Verbena’s menu of refined American cuisine reflects Morozin’s passion for fresh, seasonal, locally sourced ingredients. The menu evolves constantly, even daily, utilizing ingredients at their in-season peak—asparagus, morel mushrooms, and softshell crabs in summer, for example, or root vegetables in autumn and winter. 
Morozin considers it his responsibility to provide his guests with a culinary adventure, of sorts, from the artfulness of each dish’s presentation to its exceptional taste. Dreaming up new ways to delight his adventurous customers is why he spends so much time in the kitchen; he’s likely to be found in the kitchen, working his magic, even on his so-called “days off.”
Lee Wallach
Originally from Delaware, Lee Wallach followed his interest in the culinary arts on a global walkabout of sorts. He honed his craft in kitchens across the country and around the world, with his wandering ultimately leading him to Philadelphia. He parlayed a personal-chef gig in Gladwyne into a flourishing business that serves customers in an ever-expanding footprint, built around changes in the way Americans eat.

His business, Home Appétit, combines the high quality of a personal chef with the convenience of door-to-door delivery. Home Appétit, whose bustling headquarters is right on the line separating city from suburbs, employs a team of chefs who prepare dishes from a diverse menu inspired largely by Wallach’s travels to the Middle East, the Mediterranean, and across the country. It also has a fleet of drivers who deliver orders to the doorsteps of customers in Philadelphia and surrounding suburbs, plus parts of South Jersey and Wallach’s home state of Delaware.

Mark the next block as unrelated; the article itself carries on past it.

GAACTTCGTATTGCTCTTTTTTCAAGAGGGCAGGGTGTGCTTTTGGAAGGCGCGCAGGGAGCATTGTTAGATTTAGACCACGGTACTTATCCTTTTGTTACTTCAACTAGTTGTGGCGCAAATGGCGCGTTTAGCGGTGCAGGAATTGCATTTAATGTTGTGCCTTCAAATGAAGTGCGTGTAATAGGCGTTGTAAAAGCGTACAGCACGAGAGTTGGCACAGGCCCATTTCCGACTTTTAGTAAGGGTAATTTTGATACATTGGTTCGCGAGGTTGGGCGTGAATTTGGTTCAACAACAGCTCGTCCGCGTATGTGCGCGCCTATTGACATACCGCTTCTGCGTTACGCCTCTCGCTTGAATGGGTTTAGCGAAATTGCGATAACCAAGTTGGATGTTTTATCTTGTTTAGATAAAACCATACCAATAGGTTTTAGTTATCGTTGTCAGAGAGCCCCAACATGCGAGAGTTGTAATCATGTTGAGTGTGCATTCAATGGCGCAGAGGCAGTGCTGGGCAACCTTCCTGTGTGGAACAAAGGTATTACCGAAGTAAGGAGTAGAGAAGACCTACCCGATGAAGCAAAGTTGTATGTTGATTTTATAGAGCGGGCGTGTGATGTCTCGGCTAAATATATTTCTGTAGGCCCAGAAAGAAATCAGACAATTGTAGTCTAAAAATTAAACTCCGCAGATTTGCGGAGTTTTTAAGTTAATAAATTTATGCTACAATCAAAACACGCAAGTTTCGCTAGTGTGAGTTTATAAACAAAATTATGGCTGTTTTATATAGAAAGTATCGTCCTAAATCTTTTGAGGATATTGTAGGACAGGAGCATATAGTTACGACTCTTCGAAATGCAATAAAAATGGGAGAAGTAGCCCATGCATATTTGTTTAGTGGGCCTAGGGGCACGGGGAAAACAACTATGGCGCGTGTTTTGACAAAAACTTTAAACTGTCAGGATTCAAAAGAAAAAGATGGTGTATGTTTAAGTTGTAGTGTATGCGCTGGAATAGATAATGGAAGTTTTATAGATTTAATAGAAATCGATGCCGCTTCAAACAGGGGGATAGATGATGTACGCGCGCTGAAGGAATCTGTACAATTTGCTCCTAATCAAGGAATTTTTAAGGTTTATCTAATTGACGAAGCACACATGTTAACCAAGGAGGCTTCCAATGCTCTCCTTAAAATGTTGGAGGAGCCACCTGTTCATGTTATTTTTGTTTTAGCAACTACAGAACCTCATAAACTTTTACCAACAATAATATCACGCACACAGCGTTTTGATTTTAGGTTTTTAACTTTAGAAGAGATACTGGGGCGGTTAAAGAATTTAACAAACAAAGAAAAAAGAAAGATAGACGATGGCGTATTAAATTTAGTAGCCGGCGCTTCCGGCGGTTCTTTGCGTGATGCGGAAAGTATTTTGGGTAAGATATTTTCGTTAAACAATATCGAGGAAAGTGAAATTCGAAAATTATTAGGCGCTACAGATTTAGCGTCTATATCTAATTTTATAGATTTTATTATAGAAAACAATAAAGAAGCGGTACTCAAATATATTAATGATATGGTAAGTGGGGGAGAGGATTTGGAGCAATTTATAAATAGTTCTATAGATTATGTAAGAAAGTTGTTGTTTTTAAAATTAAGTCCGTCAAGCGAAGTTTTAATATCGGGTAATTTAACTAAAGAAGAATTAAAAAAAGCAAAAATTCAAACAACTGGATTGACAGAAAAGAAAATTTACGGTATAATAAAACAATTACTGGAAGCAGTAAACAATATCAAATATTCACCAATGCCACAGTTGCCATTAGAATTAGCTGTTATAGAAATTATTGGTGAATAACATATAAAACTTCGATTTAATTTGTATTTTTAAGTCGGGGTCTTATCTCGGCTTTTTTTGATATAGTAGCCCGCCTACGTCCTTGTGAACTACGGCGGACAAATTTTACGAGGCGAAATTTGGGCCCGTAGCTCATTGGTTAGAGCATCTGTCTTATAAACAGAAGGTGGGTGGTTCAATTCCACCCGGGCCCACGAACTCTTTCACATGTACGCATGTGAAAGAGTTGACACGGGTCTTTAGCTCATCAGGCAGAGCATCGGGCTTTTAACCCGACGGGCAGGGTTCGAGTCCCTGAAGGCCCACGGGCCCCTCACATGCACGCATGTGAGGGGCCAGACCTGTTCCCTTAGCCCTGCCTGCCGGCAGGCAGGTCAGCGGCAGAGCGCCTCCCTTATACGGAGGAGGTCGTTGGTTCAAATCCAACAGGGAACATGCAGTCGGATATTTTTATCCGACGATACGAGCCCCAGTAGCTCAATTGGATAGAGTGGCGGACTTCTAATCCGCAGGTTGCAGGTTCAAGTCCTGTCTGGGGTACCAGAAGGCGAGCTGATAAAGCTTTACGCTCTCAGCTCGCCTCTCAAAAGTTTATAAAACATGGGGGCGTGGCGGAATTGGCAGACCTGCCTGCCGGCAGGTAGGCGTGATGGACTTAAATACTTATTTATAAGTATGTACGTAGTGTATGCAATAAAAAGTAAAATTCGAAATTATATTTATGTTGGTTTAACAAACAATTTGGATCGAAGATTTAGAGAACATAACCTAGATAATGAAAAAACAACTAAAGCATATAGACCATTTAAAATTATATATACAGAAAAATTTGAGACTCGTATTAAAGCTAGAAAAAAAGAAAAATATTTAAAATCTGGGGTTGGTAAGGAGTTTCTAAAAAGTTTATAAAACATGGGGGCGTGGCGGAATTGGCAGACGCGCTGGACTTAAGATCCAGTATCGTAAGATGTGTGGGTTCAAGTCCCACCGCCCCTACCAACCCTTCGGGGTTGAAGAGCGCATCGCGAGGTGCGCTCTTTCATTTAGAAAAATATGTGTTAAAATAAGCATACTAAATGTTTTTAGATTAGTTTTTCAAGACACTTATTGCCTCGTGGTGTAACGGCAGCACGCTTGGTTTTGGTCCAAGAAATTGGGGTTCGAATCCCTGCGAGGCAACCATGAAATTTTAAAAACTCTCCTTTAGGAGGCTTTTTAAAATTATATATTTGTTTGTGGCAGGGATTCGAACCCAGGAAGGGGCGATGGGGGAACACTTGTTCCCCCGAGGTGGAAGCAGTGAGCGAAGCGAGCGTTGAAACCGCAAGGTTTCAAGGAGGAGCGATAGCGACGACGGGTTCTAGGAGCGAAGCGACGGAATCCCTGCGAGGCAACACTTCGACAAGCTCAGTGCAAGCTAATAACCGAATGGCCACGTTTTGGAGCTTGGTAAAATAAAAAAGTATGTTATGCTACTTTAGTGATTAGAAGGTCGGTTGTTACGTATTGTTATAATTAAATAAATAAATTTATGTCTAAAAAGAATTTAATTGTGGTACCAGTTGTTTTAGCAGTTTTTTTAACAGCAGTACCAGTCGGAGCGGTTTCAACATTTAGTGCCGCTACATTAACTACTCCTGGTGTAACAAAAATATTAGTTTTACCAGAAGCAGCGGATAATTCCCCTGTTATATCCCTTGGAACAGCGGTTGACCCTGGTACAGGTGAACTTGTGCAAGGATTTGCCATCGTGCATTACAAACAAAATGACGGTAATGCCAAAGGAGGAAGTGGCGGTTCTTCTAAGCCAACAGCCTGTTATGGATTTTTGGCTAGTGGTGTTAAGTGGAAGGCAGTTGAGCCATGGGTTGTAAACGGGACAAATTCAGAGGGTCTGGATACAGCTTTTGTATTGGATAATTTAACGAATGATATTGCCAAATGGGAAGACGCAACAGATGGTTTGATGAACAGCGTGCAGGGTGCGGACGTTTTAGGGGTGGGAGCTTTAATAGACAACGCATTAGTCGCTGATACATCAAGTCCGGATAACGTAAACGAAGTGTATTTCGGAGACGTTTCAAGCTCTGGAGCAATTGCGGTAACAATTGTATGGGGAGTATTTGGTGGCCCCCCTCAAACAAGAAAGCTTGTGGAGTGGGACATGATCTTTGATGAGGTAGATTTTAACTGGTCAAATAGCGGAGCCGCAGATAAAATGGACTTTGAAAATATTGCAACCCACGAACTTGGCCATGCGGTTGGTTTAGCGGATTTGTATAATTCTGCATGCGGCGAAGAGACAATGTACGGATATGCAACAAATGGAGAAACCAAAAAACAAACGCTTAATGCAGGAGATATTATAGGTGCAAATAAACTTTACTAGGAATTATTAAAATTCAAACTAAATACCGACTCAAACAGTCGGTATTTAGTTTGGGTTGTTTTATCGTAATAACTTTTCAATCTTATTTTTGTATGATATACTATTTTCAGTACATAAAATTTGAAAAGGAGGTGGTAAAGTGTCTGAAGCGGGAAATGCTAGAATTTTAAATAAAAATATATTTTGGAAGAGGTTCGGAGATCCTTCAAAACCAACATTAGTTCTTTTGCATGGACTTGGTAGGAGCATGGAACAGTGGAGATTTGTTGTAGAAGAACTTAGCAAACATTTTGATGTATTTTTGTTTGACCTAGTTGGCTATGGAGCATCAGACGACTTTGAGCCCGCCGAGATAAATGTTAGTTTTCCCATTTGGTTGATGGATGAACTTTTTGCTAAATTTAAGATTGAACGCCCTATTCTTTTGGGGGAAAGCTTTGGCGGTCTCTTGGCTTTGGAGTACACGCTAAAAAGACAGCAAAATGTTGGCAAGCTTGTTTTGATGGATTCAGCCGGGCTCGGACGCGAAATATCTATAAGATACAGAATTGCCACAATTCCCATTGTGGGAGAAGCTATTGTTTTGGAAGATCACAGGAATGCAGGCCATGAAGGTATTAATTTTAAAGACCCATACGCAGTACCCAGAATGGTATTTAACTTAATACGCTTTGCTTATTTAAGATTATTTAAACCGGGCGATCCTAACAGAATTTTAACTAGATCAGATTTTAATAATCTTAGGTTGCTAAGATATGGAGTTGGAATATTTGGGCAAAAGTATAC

Unsurprisingly, business has boomed since March 2020. Given his globetrotting past, it should come as no surprise to hear Wallach say he would like to replicate Home Appétit’s success outside of the Philadelphia area.  
Scott Wilder
Scott Wilder and his wife, Sabrina, had been living in Maine when the text came in from his sister, Cheryl Wilder: “Pack your bags, we bought a restaurant.” Both seasoned chefs, Scott and Sabrina, would be tasked with heading south, to the southeast corner of Pennsylvania, to lead the kitchen of the forthcoming restaurant, Bella Fiona Ristorante in Harleysville.

All this happened amid the pandemic-ridden tumult of 2020. Since then, the community has embraced Bella Fiona, a popular BYOB known for its menu of Italian-inspired dishes—with a few unique twists. For example, the restaurant has earned a lot of fans with its daily specials and soups, such as lobster bisque and sweet corn and crawfish chowder.
Wilder, who has more than 30 years of kitchen experience, stresses the importance of using fresh ingredients, including locally sourced meats and produce. He strives to satisfy diners’ cravings for time-tested, familiar dishes of Mediterranean origin. At the same time, he takes great pride in pushing boundaries by introducing guests to tastes and dishes they may not have experienced before. His term “Italasian” comes to mind, referring to a fusion of Italian and Asian cuisines. Sugar-spiced seabass with wasabi risotto and namasu salad with basil oil may sound strange to anyone who has never before tasted it, but Wilder says his regulars “live for it.”
Published (and copyrighted) in Suburban Life magazine, November 2021